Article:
Other Features
Advanced Face Detection Technology  
Perfect Shot Preview Yes
Self timer 12 s
Menu guide Yes
Size
Dimensions (W x H x D) 92.7 x 55.8 x 24.7 mm
Weight 107 g (without battery and card)

Olympus FE-5020 Review Image

Olympus FE-5020 Review Image

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Conclusion

Those looking to get a better quality of image than their current camera phone will allow, whilst retaining a capture device with a small form factor, could do worse than further investigate the 12 megapixel Olympus FE-5020. However, a better overall image quality and consistency of capture can be found elsewhere – namely among rival snapshots from Canon and Panasonic. Yes, the Magic Filters are fun and help the 5020 stand out from the crowd, but surely no one buys a camera for funky effects alone.

Though Olympus has been innovative at the higher end of the market with its E-series DSLRs and the exciting digital Pen, its compact cameras seem to be suffering. It’s a shame as its all-metal Mju cameras at the start of the decade were small truly objects of desire. And whilst the FE-5020 undoubtedly looks good if you choose the white and chrome combination we had, there’s not as much substance behind the style as there could be.

To end on a positive, in the FE-5020’s favour it features a broader focal range than a camera this slender and relatively inexpensive has any right to have. For its price we also believe this model – all things considered – to be a better value bet than its flashier sibling in the simultaneously announced Mju 7010 model, also 12 megapixels.

3.5 stars

Ratings (out of 5)
Design 4
Features 3
Ease-of-use 3
Image quality 3
Value for money 4

Olympus FE-5020 Review Image

Olympus FE-5020 Review Image

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Main Rivals

Listed below are some of the rivals of the Olympus FE-5020.

Canon Digital IXUS 95 IS

Canon Digital IXUS 95 IS Review thumbnail

The Canon Digital IXUS 95 IS (also know as the Canon PowerShot SD1200 IS) is a new entry-level IXUS compact camera. Available in a wide range of colours, the classically designed Canon IXUS 95 IS features a 3x zoom lens, 2.5 inch LCD screen and 12 megapixel sensor. Gavin Stoker discovers if the $229 / £249 / €299 IXUS 95 IS / SD1200 IS is the perfect pocket compact camera.

Canon PowerShot A1100 IS

Canon PowerShot A1100 IS Review thumbnail

The Canon PowerShot A1100 IS is a brand new 12 megapixel compact digital camera with a 4x optical zoom lens. Offering a focal range of 35-140mm, the A1100 offers Optical Image Stabilization and motion detection technology to help combat camera shake. There’s a 2.5 inch LCD screen on the back with a wide viewing angle, plus a traditional optical viewfinder, new Smart Auto mode with Scene Detection Technology for true point-and-shoot operation, and a veritable wealth of Face Detection options. Available in silver, grey, blue, pink and green, the Canon A1100 IS won’t be available until early-April, but that hasn’t stopped us from already reviewing this $199.99 / £219.00 / €259.00 camera.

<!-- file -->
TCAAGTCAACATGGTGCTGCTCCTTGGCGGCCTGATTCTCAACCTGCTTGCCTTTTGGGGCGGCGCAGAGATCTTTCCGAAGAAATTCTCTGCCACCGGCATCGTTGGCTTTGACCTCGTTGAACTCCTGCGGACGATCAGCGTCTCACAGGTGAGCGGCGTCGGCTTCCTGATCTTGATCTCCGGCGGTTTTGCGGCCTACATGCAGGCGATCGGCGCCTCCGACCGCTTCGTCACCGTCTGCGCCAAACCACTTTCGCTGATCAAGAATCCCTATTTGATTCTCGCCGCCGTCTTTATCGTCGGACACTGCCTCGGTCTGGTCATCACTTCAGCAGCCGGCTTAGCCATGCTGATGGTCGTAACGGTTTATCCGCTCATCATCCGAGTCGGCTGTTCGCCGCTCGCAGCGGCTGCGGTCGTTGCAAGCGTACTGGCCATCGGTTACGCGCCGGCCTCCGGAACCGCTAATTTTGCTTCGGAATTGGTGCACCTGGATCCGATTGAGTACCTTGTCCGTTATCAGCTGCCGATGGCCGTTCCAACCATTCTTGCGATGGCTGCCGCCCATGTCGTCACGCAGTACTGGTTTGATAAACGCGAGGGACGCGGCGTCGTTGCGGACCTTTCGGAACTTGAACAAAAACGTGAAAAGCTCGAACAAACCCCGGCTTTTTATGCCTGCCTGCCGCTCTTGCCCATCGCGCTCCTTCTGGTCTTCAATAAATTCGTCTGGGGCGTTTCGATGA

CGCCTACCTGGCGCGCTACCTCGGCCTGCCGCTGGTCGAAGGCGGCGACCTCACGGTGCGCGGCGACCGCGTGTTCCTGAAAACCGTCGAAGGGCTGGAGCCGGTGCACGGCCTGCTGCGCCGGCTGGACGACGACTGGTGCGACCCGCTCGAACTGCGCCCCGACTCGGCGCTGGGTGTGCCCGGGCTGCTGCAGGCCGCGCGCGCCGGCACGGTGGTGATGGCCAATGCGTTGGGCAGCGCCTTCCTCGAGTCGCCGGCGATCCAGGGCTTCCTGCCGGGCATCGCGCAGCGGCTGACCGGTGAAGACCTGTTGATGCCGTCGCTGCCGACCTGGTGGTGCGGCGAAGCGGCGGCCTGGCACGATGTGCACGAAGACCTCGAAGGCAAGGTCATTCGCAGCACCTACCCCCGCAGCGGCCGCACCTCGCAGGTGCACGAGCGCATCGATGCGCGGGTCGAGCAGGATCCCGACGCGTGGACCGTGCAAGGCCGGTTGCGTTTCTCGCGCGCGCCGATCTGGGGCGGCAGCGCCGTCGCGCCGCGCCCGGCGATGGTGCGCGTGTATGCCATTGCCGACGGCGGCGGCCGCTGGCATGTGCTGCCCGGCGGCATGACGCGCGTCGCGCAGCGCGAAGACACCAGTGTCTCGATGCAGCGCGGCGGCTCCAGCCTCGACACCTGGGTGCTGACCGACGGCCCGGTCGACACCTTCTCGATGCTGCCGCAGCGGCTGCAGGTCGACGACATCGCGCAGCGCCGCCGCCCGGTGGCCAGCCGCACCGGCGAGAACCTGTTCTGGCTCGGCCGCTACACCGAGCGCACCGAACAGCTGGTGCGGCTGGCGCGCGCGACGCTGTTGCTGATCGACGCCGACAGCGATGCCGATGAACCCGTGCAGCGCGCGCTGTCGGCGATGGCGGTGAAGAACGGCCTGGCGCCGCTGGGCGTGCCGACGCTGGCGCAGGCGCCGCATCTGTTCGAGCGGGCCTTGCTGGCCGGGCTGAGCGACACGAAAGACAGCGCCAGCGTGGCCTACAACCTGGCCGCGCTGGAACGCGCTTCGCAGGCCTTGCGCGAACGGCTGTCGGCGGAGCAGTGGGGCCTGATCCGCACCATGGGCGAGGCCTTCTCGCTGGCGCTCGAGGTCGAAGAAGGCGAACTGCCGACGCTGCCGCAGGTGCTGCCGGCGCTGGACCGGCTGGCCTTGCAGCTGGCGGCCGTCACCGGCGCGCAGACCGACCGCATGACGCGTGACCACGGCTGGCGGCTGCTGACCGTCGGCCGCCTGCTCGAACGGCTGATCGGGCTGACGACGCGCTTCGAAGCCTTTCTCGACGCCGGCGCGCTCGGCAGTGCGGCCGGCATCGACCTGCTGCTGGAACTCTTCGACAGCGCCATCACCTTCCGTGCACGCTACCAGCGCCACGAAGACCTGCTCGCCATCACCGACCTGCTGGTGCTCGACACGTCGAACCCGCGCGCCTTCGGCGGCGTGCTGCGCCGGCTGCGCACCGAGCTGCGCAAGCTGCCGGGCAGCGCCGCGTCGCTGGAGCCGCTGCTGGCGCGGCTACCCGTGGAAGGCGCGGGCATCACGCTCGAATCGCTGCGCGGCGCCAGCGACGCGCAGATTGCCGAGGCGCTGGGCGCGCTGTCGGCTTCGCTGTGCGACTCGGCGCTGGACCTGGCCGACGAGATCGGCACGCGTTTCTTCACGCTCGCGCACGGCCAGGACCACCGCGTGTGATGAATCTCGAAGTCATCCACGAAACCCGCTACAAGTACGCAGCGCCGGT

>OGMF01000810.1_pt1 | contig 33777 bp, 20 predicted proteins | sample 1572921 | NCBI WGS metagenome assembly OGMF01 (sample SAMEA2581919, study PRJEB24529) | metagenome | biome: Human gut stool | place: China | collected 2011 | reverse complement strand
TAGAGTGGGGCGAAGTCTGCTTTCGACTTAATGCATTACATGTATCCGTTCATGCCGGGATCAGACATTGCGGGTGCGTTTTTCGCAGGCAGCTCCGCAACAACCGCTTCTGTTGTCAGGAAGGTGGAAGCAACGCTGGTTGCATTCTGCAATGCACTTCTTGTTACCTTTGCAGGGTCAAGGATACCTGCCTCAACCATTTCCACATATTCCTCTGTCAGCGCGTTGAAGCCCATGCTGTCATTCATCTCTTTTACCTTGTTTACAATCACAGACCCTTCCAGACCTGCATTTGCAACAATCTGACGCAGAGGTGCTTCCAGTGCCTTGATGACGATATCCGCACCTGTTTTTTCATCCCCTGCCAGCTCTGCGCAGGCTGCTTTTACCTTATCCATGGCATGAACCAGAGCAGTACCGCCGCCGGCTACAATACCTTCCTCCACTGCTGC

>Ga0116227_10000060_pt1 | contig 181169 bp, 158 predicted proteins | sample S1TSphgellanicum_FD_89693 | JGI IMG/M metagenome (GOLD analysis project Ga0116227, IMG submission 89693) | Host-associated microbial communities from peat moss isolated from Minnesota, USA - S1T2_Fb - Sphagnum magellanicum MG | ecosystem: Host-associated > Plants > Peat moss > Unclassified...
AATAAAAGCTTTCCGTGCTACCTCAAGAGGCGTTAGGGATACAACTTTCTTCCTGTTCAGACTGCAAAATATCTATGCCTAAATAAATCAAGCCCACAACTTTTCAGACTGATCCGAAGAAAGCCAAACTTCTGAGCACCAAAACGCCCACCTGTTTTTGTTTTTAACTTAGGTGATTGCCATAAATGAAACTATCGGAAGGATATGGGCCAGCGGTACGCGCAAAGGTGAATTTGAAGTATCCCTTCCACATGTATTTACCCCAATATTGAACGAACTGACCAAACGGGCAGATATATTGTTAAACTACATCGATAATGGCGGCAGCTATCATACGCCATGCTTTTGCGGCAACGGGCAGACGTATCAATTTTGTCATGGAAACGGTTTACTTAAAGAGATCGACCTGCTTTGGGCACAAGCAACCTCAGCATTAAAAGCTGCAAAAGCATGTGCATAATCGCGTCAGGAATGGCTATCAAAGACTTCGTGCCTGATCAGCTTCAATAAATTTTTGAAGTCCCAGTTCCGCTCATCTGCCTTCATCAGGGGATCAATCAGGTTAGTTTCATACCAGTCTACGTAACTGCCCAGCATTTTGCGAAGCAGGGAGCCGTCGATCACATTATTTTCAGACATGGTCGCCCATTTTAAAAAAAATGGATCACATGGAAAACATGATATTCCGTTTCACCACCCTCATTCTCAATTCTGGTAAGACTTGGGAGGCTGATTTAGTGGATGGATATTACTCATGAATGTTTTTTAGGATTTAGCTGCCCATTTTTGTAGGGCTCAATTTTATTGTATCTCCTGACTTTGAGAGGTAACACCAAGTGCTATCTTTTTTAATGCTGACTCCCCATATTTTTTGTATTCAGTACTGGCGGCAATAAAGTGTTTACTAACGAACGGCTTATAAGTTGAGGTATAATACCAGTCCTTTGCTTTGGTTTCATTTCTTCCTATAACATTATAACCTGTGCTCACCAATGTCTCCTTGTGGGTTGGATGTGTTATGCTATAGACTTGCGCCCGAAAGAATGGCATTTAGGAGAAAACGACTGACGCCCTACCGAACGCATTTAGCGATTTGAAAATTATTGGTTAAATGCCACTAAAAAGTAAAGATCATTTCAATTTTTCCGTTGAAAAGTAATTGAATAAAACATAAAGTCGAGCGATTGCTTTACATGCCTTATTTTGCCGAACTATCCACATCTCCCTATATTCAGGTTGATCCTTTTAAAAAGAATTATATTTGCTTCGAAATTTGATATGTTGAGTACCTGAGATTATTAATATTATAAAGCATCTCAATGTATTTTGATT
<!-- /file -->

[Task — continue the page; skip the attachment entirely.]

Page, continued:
Casio EX-Z1

Casio EX-Z1 Review thumbnail

The Casio EX-Z1 (also known as the Casio EX-S5) is a budget point and shoot camera that’s super-slim, light-weight and good to look at. Primarily aimed at the beginner, but also making a good pocket camera for the more experienced user, the 10 megapixel Casio Z1 features a 2.7 inch screen, 3x zoom lens and a wealth of auto and scene modes. Competitively priced at just £149.99 / $159.99, is the Casio EX-Z1 a wise investment? Read our expert review to find out…

Olympus Mju 7010

Olympus Mju 7010 Review thumbnail

The Olympus 7010 is the newest member of the now extensive Mju / Stylus range of Olympus compact cameras. Called the Mju 7010 in Europe and the Stylus 7010 in the US, this 12 megapixel camera boasts a 7x optical zoom lens covering a focal range of 28-196mm. The Olympus Mju 7010 also offers i-Auto mode for beginners, a 2.7 inch LCD screen, Dual Image Stabilisation and AF tracking, plus a range of new Magic Filters to enhance your images. Available in three colours for £249 / $199, Gavin Stoker tests the Olympus Mju 7010 in the World’s first review.

Panasonic Lumix DMC-FX40

Panasonic Lumix DMC-FX40 Review thumbnail

The Panasonic DMC-FX40 (also known as the DMC-FX48) is a small, slim and stylish 12 megapixel camera with a wide-angle lens. The FX40 features a 25mm, 5x Leica lens offering a focal range of 25-125mm and F2.8 brightness. Other standout highlights of the Panasonic FX40 include Face Recognition, Venus Engine V processing engine, Panorama Assist mode, and 350 shot battery life. Available in black, red or silver for £259 / $349.95, Gavin Stoker discovered if the Panasonic FX40 / FX48 is worth considering.

Pentax Optio P70

Pentax Optio P70 Review thumbnail

The Pentax Optio P70 is an affordable point-and-shoot camera that’s super-slim, light-weight and good to look at. Firmly aimed at the beginner, the 12 megapixel Pentax P70 features a 2.7 inch screen, 4x zoom lens with wide-angle 27.5mm setting, and a wealth of auto and scene modes. Competitively priced at £179.99 / $199.99, does the Pentax P70’s performance match its good looks? Read our expert review to find out…

Sony Cyber-shot DSC-T90

Sony Cyber-shot DSC-T90 Review thumbnail

The Sony Cyber-shot DSC-T90 is a new slim and stylish digital camera with a large 3 inch touch-screen LCD. The 12.1 megapixel Sony T90 features a Carl Zeiss branded 4x optical zoom lens complete with optical image stabiliser. HD video is recorded at 1280×720 pixels at 30fps in the MPEG4 format. Available in silver, black, pink, blue and brown for around $300 / £289, Gavin Stoker discovers if the Sony Cyber-shot T90 picture quality matches its good looks.

Olympus FE-5020 Review Image

Olympus FE-5020 Review Image